A Quarter-Life Crisis of Sorts

-Hannah Roberts

Yesterday, I took the LSAT. For the second time. Oof. The first time I took it was rough. It’s a monster of an exam and I seriously underestimated just how difficult it would be. I hadn’t prepared very much, and as a result, my confidence was pretty low. But this time around, I decided I would crush it. So I studied like crazy, took multiple full-length practice tests, and even enrolled in an online weekend prep course. As expected, all this preparation created plenty of opportunities for existential crises and meltdowns.

When I was applying to college, I remember being frustrated by the fact that I had to decide where I wanted to go, what I wanted to study, and what general direction my life might potentially go before I had actually done anything. All I knew was my high school, my hometown, my family, my friends. How on earth could I be trusted to make big decisions that might affect my life for years to come when I knew so little? Now, as law school application deadlines creep closer and closer, I feel that I am confronted with these same frustrating questions.

Law school is a big investment, in terms of money, time, and sanity. I am so fortunate that law school is even an option for me, and I hope this doesn’t come off like some spoiled, angsty rant about how hard life is for me as a prospective law student. I think instead what I am trying to say is that, while these opportunities are exciting, they’re also scary. I could spend a lot of money only to find out that law is not for me, leaving law school with just as much confusion and significantly more debt than I currently have. I could begin a career with high hopes and big dreams to later realize that law is not for me, and I must return to the drawing board. Then again, the law may provide me with a great sense of purpose, meaning, and fulfillment. Practicing law may be just the way God intended for me to engage meaningfully with the world around me, to pursue justice and equality, and to participate in the co-creation of the beloved community. There are so many possibilities, and so few certainties.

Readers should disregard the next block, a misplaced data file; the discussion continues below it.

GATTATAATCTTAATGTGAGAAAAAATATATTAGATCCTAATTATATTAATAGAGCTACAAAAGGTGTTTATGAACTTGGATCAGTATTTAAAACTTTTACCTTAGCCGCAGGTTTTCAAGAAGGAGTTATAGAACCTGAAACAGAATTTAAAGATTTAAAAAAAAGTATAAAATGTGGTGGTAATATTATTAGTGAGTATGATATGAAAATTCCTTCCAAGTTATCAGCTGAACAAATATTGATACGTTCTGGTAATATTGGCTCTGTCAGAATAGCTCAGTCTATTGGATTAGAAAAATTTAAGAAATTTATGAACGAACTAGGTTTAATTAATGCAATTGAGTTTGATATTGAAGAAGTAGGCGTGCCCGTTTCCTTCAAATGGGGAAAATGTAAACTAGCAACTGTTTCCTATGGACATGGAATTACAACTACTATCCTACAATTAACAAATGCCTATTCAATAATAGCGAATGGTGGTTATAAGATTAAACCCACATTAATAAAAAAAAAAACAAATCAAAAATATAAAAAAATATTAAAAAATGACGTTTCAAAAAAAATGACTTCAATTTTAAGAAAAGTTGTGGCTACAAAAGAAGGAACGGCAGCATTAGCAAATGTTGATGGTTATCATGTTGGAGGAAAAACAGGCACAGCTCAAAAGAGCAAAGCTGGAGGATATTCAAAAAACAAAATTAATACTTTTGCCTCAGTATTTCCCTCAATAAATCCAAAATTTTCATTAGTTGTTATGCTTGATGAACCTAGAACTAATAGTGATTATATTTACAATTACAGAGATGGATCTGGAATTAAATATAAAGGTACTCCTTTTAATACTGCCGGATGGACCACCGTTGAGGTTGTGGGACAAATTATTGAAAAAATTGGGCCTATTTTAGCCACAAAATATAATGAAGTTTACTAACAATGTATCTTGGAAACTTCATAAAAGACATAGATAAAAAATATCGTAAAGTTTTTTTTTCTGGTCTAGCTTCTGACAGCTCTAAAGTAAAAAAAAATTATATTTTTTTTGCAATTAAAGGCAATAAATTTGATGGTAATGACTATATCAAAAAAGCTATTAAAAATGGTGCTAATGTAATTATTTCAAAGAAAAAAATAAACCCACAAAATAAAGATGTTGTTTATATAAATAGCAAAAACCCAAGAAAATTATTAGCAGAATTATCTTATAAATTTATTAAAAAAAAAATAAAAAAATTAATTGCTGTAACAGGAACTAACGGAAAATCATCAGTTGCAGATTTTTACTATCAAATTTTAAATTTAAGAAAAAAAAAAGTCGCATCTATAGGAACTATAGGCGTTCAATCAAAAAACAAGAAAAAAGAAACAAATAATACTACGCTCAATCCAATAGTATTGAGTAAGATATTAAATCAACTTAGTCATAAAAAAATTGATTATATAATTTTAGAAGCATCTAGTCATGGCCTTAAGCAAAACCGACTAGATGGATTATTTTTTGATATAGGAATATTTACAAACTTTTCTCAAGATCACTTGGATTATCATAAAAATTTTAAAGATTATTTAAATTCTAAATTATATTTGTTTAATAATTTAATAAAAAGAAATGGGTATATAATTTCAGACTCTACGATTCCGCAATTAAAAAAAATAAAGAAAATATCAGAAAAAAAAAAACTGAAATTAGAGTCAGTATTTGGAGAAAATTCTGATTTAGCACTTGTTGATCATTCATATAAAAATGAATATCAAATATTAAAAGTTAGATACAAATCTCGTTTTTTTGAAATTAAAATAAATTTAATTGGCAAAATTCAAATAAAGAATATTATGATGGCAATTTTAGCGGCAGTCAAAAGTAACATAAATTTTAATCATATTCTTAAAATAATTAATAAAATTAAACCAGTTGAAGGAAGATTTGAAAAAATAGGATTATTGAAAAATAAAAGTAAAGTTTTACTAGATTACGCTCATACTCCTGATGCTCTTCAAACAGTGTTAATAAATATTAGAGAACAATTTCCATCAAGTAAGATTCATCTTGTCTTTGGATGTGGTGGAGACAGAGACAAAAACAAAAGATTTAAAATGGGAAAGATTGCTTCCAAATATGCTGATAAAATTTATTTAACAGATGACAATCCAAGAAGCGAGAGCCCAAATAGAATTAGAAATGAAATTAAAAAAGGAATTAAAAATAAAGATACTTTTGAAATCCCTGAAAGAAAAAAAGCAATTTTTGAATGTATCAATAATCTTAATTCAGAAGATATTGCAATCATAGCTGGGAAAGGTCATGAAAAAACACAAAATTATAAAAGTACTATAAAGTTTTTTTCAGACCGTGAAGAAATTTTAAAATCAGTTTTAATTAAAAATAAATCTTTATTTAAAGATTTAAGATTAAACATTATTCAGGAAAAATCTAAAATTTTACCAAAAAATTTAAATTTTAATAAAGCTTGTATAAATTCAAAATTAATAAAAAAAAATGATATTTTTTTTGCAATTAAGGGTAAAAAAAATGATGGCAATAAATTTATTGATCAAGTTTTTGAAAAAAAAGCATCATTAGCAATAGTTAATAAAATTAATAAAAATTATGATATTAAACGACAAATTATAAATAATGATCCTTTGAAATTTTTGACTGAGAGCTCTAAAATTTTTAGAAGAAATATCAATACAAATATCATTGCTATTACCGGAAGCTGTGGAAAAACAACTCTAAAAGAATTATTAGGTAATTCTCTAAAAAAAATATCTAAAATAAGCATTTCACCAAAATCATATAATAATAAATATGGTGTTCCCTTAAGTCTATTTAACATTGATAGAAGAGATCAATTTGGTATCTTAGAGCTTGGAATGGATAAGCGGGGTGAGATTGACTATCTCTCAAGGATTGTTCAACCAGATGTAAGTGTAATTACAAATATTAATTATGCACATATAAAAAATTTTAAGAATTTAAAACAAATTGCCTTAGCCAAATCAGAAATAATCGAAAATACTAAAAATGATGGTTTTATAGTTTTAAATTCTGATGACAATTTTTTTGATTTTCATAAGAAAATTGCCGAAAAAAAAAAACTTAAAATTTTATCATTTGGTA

This discernment business is frightening, and at times it can seem overwhelming. But I keep reminding myself that I am not alone in feeling nervous about the uncertainties of the future, and that anything worth doing is at least a little bit scary. I don’t know what will happen down the road, but I trust in the fact that by wrestling with these questions of who I am and where I am going, I am, in some small way, drawing nearer to who God is calling me to be. And, for now at least, I am comforted.

 

 

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